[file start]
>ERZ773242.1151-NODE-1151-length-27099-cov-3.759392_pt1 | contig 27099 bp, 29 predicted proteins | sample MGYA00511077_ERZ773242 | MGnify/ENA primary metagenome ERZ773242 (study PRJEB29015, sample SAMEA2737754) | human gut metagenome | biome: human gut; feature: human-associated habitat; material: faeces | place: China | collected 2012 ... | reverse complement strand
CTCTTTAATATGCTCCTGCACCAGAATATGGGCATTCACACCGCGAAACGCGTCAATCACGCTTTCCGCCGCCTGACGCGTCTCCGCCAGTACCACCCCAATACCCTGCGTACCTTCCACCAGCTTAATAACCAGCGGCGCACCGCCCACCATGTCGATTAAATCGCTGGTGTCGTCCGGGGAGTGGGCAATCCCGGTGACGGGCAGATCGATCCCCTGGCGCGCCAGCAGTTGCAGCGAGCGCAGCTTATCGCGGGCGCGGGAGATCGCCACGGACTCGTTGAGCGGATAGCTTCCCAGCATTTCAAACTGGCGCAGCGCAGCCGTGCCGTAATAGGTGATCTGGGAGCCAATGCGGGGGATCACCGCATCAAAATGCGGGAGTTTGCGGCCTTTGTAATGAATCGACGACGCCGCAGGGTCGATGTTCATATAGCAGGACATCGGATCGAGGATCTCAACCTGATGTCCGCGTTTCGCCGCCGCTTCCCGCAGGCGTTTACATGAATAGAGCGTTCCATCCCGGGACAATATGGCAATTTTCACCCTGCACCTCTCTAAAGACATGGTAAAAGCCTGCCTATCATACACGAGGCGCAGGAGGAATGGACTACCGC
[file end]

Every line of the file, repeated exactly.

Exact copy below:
>ERZ773242.1151-NODE-1151-length-27099-cov-3.759392_pt1 | contig 27099 bp, 29 predicted proteins | sample MGYA00511077_ERZ773242 | MGnify/ENA primary metagenome ERZ773242 (study PRJEB29015, sample SAMEA2737754) | human gut metagenome | biome: human gut; feature: human-associated habitat; material: faeces | place: China | collected 2012 ... | reverse complement strand
CTCTTTAATATGCTCCTGCACCAGAATATGGGCATTCACACCGCGAAACGCGTCAATCACGCTTTCCGCCGCCTGACGCGTCTCCGCCAGTACCACCCCAATACCCTGCGTACCTTCCACCAGCTTAATAACCAGCGGCGCACCGCCCACCATGTCGATTAAATCGCTGGTGTCGTCCGGGGAGTGGGCAATCCCGGTGACGGGCAGATCGATCCCCTGGCGCGCCAGCAGTTGCAGCGAGCGCAGCTTATCGCGGGCGCGGGAGATCGCCACGGACTCGTTGAGCGGATAGCTTCCCAGCATTTCAAACTGGCGCAGCGCAGCCGTGCCGTAATAGGTGATCTGGGAGCCAATGCGGGGGATCACCGCATCAAAATGCGGGAGTTTGCGGCCTTTGTAATGAATCGACGACGCCGCAGGGTCGATGTTCATATAGCAGGACATCGGATCGAGGATCTCAACCTGATGTCCGCGTTTCGCCGCCGCTTCCCGCAGGCGTTTACATGAATAGAGCGTTCCATCCCGGGACAATATGGCAATTTTCACCCTGCACCTCTCTAAAGACATGGTAAAAGCCTGCCTATCATACACGAGGCGCAGGAGGAATGGACTACCGC